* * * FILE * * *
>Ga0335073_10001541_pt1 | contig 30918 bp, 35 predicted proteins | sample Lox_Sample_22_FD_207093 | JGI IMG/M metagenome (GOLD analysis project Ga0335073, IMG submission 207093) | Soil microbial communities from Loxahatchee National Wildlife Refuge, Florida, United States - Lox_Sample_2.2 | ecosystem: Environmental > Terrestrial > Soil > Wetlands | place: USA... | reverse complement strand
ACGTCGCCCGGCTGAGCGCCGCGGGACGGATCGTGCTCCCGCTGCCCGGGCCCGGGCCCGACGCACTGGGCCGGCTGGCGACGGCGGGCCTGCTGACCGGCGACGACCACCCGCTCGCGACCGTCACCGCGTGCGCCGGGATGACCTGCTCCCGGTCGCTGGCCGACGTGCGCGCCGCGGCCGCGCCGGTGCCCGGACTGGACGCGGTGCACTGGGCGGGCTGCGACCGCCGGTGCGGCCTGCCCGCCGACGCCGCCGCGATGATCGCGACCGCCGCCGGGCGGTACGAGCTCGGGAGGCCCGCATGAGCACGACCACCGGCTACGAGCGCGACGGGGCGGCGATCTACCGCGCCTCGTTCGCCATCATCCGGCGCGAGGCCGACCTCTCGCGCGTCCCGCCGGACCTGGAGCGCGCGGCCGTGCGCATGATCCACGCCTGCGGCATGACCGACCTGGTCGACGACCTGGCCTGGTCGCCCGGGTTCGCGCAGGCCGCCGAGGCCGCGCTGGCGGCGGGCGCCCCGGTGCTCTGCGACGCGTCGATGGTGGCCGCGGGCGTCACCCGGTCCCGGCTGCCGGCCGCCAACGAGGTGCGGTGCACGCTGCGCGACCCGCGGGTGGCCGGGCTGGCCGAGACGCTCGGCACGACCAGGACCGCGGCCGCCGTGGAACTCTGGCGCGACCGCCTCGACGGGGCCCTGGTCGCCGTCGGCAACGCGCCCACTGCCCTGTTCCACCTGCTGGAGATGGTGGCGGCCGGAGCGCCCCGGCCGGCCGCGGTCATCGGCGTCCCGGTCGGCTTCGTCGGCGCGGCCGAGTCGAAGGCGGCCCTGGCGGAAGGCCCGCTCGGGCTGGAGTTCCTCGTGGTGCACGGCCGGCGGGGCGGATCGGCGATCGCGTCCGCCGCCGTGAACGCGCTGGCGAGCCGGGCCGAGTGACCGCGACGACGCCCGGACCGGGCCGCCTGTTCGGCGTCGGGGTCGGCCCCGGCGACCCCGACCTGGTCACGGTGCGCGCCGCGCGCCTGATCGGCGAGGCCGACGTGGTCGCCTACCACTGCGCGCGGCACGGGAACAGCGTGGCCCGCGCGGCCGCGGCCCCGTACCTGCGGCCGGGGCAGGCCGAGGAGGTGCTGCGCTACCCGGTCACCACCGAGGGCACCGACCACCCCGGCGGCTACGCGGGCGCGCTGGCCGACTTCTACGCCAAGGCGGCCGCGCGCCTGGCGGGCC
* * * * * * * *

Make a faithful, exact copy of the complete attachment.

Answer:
>Ga0335073_10001541_pt1 | contig 30918 bp, 35 predicted proteins | sample Lox_Sample_22_FD_207093 | JGI IMG/M metagenome (GOLD analysis project Ga0335073, IMG submission 207093) | Soil microbial communities from Loxahatchee National Wildlife Refuge, Florida, United States - Lox_Sample_2.2 | ecosystem: Environmental > Terrestrial > Soil > Wetlands | place: USA... | reverse complement strand
ACGTCGCCCGGCTGAGCGCCGCGGGACGGATCGTGCTCCCGCTGCCCGGGCCCGGGCCCGACGCACTGGGCCGGCTGGCGACGGCGGGCCTGCTGACCGGCGACGACCACCCGCTCGCGACCGTCACCGCGTGCGCCGGGATGACCTGCTCCCGGTCGCTGGCCGACGTGCGCGCCGCGGCCGCGCCGGTGCCCGGACTGGACGCGGTGCACTGGGCGGGCTGCGACCGCCGGTGCGGCCTGCCCGCCGACGCCGCCGCGATGATCGCGACCGCCGCCGGGCGGTACGAGCTCGGGAGGCCCGCATGAGCACGACCACCGGCTACGAGCGCGACGGGGCGGCGATCTACCGCGCCTCGTTCGCCATCATCCGGCGCGAGGCCGACCTCTCGCGCGTCCCGCCGGACCTGGAGCGCGCGGCCGTGCGCATGATCCACGCCTGCGGCATGACCGACCTGGTCGACGACCTGGCCTGGTCGCCCGGGTTCGCGCAGGCCGCCGAGGCCGCGCTGGCGGCGGGCGCCCCGGTGCTCTGCGACGCGTCGATGGTGGCCGCGGGCGTCACCCGGTCCCGGCTGCCGGCCGCCAACGAGGTGCGGTGCACGCTGCGCGACCCGCGGGTGGCCGGGCTGGCCGAGACGCTCGGCACGACCAGGACCGCGGCCGCCGTGGAACTCTGGCGCGACCGCCTCGACGGGGCCCTGGTCGCCGTCGGCAACGCGCCCACTGCCCTGTTCCACCTGCTGGAGATGGTGGCGGCCGGAGCGCCCCGGCCGGCCGCGGTCATCGGCGTCCCGGTCGGCTTCGTCGGCGCGGCCGAGTCGAAGGCGGCCCTGGCGGAAGGCCCGCTCGGGCTGGAGTTCCTCGTGGTGCACGGCCGGCGGGGCGGATCGGCGATCGCGTCCGCCGCCGTGAACGCGCTGGCGAGCCGGGCCGAGTGACCGCGACGACGCCCGGACCGGGCCGCCTGTTCGGCGTCGGGGTCGGCCCCGGCGACCCCGACCTGGTCACGGTGCGCGCCGCGCGCCTGATCGGCGAGGCCGACGTGGTCGCCTACCACTGCGCGCGGCACGGGAACAGCGTGGCCCGCGCGGCCGCGGCCCCGTACCTGCGGCCGGGGCAGGCCGAGGAGGTGCTGCGCTACCCGGTCACCACCGAGGGCACCGACCACCCCGGCGGCTACGCGGGCGCGCTGGCCGACTTCTACGCCAAGGCGGCCGCGCGCCTGGCGGGCC